Case Reports in Obstetrics and Gynecology

Case Reports in Obstetrics and Gynecology / 2016 / Article

Case Report | Open Access

Volume 2016 |Article ID 2906596 | https://doi.org/10.1155/2016/2906596

Gökmen Sukgen, Esra Saygılı Yılmaz, Eralp Başer, "Vaginal Hysterectomy with Anterior Four-Arm Mesh Implant Technique in the Surgical Treatment of a Woman with Total Pelvic Organ Prolapse and Urinary Incontinence: A Case Report and Review of the Literature", Case Reports in Obstetrics and Gynecology, vol. 2016, Article ID 2906596, 4 pages, 2016. https://doi.org/10.1155/2016/2906596

Vaginal Hysterectomy with Anterior Four-Arm Mesh Implant Technique in the Surgical Treatment of a Woman with Total Pelvic Organ Prolapse and Urinary Incontinence: A Case Report and Review of the Literature

Academic Editor: Giampiero Capobianco
Received29 May 2016
Accepted28 Jul 2016
Published29 Aug 2016

Abstract

Purpose. We present a case report of a woman with total POP and SUI who was treated with a technique utilizing vaginal hysterectomy followed by the placement of a four-arm synthetic polypropylene mesh implant system. Methods. An 81-year-old grand-multiparous woman presented to our clinic complaining of a vaginally protruding mass and urinary incontinence. A surgical approach including vaginal hysterectomy, anterior four-arm mesh implant, posterior large segment vaginal enterocele repair, and perineoplasty with levator ani fixation was planned. Results. The patient was discharged home at the second postoperative day. Follow-up visits at the first, 3rd, and 6th months were normal. There was complete symptomatic relief and objective cure of the POP and urinary incontinence symptoms. Conclusion. We believe that anterior four-arm mesh implant and large posterior repair should be considered after vaginal hysterectomy. Future studies are needed to evaluate the utility of this technique for treatment of POP.

1. Introduction

Pelvic organ prolapse (POP) is defined as the prolapse of the pelvic organs toward or through the vaginal opening as a result of the weakening of the combination of nerves, muscles, and fascia, which normally protect and support the physical position of pelvic organs [1, 2]. Of all the women with stress urinary incontinence (SUI), 63% also have prolapse; and the treatment of symptomatic POP can only be achieved with surgery.

Herein, we present a case report of a woman with total POP and SUI who was treated with a technique utilizing vaginal hysterectomy followed by the placement of a four-arm synthetic polypropylene mesh implant system, which enables fixation in anterior prolapse from 4 points, as an alternative to the conventional surgery (vaginal hysterectomy and cystorectocele repair). The technique presented enhances anatomical and functional recovery and also provides support as a tension free midurethral sling for the treatment of urinary incontinence.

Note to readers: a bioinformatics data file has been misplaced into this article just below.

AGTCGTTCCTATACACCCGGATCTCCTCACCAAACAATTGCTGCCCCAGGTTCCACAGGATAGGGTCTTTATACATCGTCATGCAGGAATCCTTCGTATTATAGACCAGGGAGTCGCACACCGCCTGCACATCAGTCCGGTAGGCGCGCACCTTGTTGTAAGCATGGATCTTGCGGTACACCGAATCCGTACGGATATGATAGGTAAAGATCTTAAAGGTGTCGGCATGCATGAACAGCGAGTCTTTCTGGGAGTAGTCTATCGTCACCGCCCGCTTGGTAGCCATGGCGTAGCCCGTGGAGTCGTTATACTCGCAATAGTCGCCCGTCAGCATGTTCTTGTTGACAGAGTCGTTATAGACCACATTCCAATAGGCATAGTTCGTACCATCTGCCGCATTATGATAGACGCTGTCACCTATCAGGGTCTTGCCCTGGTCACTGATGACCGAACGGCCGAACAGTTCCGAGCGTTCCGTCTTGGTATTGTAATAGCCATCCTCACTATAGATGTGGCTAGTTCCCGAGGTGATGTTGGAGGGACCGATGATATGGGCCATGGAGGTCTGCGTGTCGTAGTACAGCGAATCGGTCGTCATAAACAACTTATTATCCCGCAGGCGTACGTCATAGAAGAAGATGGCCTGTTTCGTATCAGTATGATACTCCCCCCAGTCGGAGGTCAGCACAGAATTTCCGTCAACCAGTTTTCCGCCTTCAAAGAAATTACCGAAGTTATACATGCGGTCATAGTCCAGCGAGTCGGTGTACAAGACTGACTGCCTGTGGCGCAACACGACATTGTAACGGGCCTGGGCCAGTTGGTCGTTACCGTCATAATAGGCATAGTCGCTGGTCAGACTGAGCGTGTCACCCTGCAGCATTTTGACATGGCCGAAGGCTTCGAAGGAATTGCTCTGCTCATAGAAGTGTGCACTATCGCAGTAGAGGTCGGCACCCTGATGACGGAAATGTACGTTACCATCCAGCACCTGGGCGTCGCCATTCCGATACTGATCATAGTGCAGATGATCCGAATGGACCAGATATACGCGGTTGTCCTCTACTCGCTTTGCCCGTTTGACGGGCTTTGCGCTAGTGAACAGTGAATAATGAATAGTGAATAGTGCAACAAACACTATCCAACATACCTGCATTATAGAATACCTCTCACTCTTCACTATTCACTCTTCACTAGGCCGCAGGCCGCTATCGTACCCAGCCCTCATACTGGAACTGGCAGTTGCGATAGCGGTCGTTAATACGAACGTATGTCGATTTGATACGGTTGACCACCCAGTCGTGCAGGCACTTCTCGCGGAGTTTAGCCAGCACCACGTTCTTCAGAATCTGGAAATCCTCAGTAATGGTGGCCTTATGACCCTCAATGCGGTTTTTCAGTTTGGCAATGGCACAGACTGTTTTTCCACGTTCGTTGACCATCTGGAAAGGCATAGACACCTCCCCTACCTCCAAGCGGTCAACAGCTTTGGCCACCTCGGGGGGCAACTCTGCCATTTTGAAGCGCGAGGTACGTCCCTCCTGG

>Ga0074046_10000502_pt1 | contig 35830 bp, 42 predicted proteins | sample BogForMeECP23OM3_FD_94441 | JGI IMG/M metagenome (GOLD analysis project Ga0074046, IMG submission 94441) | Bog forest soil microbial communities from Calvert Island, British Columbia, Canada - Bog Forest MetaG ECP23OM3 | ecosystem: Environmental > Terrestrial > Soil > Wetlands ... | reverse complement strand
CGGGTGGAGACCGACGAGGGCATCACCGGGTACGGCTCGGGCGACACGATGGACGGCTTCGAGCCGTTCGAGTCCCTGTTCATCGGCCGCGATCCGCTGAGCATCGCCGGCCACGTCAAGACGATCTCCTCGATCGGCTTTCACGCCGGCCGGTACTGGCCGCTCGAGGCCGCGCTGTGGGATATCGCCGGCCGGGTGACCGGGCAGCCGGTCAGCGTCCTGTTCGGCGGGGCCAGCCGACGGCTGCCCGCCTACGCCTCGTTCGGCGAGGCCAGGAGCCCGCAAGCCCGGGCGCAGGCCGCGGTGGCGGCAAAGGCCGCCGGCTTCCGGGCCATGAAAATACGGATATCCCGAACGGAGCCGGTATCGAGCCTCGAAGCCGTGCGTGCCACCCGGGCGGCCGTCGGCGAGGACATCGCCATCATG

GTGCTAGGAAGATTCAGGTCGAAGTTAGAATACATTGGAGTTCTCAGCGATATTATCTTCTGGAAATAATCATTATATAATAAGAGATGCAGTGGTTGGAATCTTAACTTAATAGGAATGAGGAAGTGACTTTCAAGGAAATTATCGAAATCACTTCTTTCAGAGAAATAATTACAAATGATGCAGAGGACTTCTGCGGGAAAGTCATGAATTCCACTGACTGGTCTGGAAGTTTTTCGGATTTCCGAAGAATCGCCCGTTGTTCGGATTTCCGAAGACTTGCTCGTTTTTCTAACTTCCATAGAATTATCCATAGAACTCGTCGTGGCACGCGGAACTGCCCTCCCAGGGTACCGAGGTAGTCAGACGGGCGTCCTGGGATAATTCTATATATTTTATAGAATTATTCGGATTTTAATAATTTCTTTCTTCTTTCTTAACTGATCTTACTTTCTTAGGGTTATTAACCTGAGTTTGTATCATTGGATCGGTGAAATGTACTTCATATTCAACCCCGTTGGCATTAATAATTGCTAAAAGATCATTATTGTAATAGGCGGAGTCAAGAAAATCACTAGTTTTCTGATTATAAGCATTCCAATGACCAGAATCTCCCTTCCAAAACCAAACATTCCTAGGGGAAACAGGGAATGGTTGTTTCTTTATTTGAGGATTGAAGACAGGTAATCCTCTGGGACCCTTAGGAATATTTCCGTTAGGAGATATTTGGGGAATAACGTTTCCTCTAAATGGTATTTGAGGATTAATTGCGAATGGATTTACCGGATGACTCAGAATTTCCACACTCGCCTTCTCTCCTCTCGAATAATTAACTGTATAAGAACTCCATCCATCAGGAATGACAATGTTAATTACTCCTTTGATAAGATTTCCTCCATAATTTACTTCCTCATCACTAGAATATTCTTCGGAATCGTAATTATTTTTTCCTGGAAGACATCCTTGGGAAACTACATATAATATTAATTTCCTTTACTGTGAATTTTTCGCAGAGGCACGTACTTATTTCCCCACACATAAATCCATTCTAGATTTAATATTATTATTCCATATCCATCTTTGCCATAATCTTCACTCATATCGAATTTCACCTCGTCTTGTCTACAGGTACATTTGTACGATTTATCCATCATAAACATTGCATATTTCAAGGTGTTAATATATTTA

2. Case Presentation

An 81-year-old grand-multiparous woman (G10 P8) presented to our clinic complaining of a vaginally protruding mass and urinary incontinence. The urinary incontinence was mixed (urgency and stress incontinence); however, the SUI component was dominant. Her past medical history was unremarkable. The general systemic physical examination was normal. On pelvic examination, total pelvic organ prolapse with anterior-posterior and apical prolapse (grade IV) was noted (Figure 1). A surgical approach including vaginal hysterectomy, anterior four-arm mesh implant, posterior large segment vaginal enterocele repair, and perineoplasty with levator ani fixation was planned.

On the operation day, the patient was placed in dorsal lithotomy position under spinal anesthesia. A pericervical circular incision was performed on the vaginal mucosa. The vesicovaginal cleavage plane was found, and the bladder was retracted anteriorly. From the posterior of the cervix, peritoneal entry into posterior cul-de-sac was accomplished. Bilateral cardinal ligaments and sacrouterine ligaments were clamped with Heaney clamps, cut, and suture ligated. Bilateral uterine arteries were clamped, cut, and suture ligated. The anterior cul-de-sac peritoneum was opened. The uterine fundus was held with clamp and pulled out from the vagina by tumbling it backwards. Bilateral round ligaments, uteroovarian ligaments, and bilateral fallopian tubes were clamped, cut, and doubly ligated. McCall culdoplasty was performed with high peritonization. The vaginal cuff was closed in a continuous fashion with 2/0 polyglactin suture. The vaginal hysterectomy was thereby completed. A linear incision was performed on the anterior vaginal mucosa, on about 2.5 cm below the external urethral opening, and the space was dissected until reaching the bladder base. Vesicovaginal ligaments were retracted laterally. Proximal part of the mesh was passed over arcus tendineus fascia pelvis (ATFP) with an obturator fossa guide. The posterior part of the four-arm mesh was passed through the obturator foramen (Figure 2). The anterior arms were placed as a midurethral sling as in the intravaginal slingplasty (IVS) procedure, supporting the midurethra and bladder (Figure 3). Posterior fringes of the mesh were fixed on sacrouterine and cardinal ligaments. About an 8–10 cm piece of monofilament, inelastic polypropylene tape is attached to the underside of the vaginal apex. Polypropylene sutures are placed into both of the sacrospinous and cardinal ligaments and threaded through the lateral edges of the apical sling and tied down, restoring apical support. Posterior mesh arms were fixed at the skin level by performing traction, but anterior part was not fixed at the midurethra and skin level, and tension free placement was performed.